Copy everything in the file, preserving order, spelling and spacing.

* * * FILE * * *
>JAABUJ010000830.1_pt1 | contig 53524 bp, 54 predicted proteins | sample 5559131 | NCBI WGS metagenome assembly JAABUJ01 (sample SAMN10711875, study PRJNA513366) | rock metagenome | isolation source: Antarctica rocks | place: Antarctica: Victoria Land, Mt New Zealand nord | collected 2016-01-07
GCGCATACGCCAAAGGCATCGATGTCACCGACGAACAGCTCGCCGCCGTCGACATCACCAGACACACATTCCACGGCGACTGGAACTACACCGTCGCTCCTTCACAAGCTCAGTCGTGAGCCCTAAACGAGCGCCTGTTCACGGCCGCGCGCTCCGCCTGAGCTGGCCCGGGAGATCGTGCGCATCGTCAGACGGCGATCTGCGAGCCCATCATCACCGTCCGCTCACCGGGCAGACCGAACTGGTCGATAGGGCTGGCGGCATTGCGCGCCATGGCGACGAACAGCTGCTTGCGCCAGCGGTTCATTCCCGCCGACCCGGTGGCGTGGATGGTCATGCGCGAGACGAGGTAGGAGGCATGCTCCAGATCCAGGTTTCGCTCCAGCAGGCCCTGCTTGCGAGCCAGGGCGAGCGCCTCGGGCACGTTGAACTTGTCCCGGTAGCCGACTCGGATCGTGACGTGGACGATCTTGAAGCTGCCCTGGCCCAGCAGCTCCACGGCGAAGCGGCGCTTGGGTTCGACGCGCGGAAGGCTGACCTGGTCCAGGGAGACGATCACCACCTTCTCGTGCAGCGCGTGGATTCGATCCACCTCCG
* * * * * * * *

>JAABUJ010000830.1_pt1 | contig 53524 bp, 54 predicted proteins | sample 5559131 | NCBI WGS metagenome assembly JAABUJ01 (sample SAMN10711875, study PRJNA513366) | rock metagenome | isolation source: Antarctica rocks | place: Antarctica: Victoria Land, Mt New Zealand nord | collected 2016-01-07
GCGCATACGCCAAAGGCATCGATGTCACCGACGAACAGCTCGCCGCCGTCGACATCACCAGACACACATTCCACGGCGACTGGAACTACACCGTCGCTCCTTCACAAGCTCAGTCGTGAGCCCTAAACGAGCGCCTGTTCACGGCCGCGCGCTCCGCCTGAGCTGGCCCGGGAGATCGTGCGCATCGTCAGACGGCGATCTGCGAGCCCATCATCACCGTCCGCTCACCGGGCAGACCGAACTGGTCGATAGGGCTGGCGGCATTGCGCGCCATGGCGACGAACAGCTGCTTGCGCCAGCGGTTCATTCCCGCCGACCCGGTGGCGTGGATGGTCATGCGCGAGACGAGGTAGGAGGCATGCTCCAGATCCAGGTTTCGCTCCAGCAGGCCCTGCTTGCGAGCCAGGGCGAGCGCCTCGGGCACGTTGAACTTGTCCCGGTAGCCGACTCGGATCGTGACGTGGACGATCTTGAAGCTGCCCTGGCCCAGCAGCTCCACGGCGAAGCGGCGCTTGGGTTCGACGCGCGGAAGGCTGACCTGGTCCAGGGAGACGATCACCACCTTCTCGTGCAGCGCGTGGATTCGATCCACCTCCG